# Generalized geometric series

1. Mar 23, 2012

### alexfloo

I just sent some time dicking around with the MacLaurin expansion of exp(-z2) to derive a series expression for √π, by integrating term-by-term along the real line. I'm not really concerned with wether this is a useful or well-studied expression, I just thought it would be a fun exercise.

Since the individual term-wise integrals diverge, we have to stick with a limit. It came down to

$\frac{\sqrt{\pi}}{4}=\lim_{R\to\infty}\sqrt{R}\sum_{n=0}^{\infty}\frac{(-1)^nR^n}{(n-1)!}$

As R increases, the rate of convergence of the series decreases, so this is pretty useless unless we have a closed form for that series.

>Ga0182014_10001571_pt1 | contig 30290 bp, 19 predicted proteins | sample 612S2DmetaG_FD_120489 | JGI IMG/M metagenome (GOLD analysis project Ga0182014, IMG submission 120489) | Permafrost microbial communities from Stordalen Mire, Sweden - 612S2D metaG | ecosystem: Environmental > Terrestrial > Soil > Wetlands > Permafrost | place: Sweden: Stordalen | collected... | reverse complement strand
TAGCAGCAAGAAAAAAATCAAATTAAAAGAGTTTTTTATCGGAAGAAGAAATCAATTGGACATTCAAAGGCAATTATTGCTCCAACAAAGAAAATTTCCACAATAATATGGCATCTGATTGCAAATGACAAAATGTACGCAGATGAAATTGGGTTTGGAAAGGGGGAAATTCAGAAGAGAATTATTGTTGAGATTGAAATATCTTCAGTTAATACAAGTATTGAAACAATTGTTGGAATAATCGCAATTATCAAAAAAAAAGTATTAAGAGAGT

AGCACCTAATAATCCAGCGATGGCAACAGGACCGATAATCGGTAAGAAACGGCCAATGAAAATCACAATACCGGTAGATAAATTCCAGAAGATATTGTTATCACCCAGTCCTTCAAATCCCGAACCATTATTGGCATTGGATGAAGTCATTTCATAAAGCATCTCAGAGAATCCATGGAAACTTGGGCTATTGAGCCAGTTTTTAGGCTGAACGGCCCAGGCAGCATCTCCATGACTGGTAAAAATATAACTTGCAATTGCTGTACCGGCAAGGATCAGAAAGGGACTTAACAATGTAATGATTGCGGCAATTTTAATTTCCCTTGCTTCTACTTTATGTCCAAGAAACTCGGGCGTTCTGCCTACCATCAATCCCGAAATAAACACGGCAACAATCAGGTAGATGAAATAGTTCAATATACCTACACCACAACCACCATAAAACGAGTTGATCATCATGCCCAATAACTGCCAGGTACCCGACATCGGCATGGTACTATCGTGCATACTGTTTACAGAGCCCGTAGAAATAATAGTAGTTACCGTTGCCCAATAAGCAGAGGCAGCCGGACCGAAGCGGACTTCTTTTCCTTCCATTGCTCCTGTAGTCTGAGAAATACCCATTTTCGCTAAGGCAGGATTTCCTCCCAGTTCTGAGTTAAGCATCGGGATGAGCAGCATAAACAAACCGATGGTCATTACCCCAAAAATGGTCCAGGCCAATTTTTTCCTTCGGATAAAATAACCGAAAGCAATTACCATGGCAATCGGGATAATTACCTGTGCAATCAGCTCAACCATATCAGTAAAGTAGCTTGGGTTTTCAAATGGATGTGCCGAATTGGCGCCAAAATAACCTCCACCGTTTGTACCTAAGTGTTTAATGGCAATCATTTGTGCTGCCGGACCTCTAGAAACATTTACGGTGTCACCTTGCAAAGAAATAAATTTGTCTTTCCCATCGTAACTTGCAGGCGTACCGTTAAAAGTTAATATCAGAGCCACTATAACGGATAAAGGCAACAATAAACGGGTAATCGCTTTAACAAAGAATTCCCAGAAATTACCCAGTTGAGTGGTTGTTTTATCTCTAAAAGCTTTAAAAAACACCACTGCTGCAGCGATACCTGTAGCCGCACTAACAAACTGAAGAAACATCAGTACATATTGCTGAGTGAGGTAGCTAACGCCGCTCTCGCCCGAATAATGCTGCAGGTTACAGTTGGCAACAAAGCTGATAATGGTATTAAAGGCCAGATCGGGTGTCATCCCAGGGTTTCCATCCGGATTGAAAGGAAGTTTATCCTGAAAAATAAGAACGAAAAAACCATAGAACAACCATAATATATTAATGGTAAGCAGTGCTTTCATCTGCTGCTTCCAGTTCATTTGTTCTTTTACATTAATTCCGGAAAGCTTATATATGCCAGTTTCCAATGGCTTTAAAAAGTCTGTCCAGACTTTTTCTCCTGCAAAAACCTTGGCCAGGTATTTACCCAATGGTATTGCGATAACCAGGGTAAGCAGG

There's an obvious form in terms of the error function, but does anyone know of one that would actually lead to a nontrivial result?

2. Mar 24, 2012

### alexfloo

Correcting a very elementary integration error, I came up instead:

$\sqrt\pi=\lim_{R\to\infty}2\sqrt{R}\sum_{n=0}^{∞} \frac{(-1)^n R^n}{n!(2n+1)}$

3. Mar 24, 2012

### mathman

As you noted, you can get a closed form solution in terms of the error function, which gives the answer as R becomes infinite. I am not sure what you are looking for.

4. Mar 24, 2012

### alexfloo

Yeah, the reason I'm disinterested in that one is that using it gives:

$\sqrt\pi = \lim_{R\to\infty} 2\sqrt R \frac{\sqrt\pi erf(R)}{2\sqrt R} = \sqrt\pi erf(\infty)=\sqrt\pi$.

Basically it appears that my original expression was circular (i.e. trivial) in nature to begin with, but I was hoping to find a more useful expression. In any case, it seems like a dead end. Thanks anyways, though!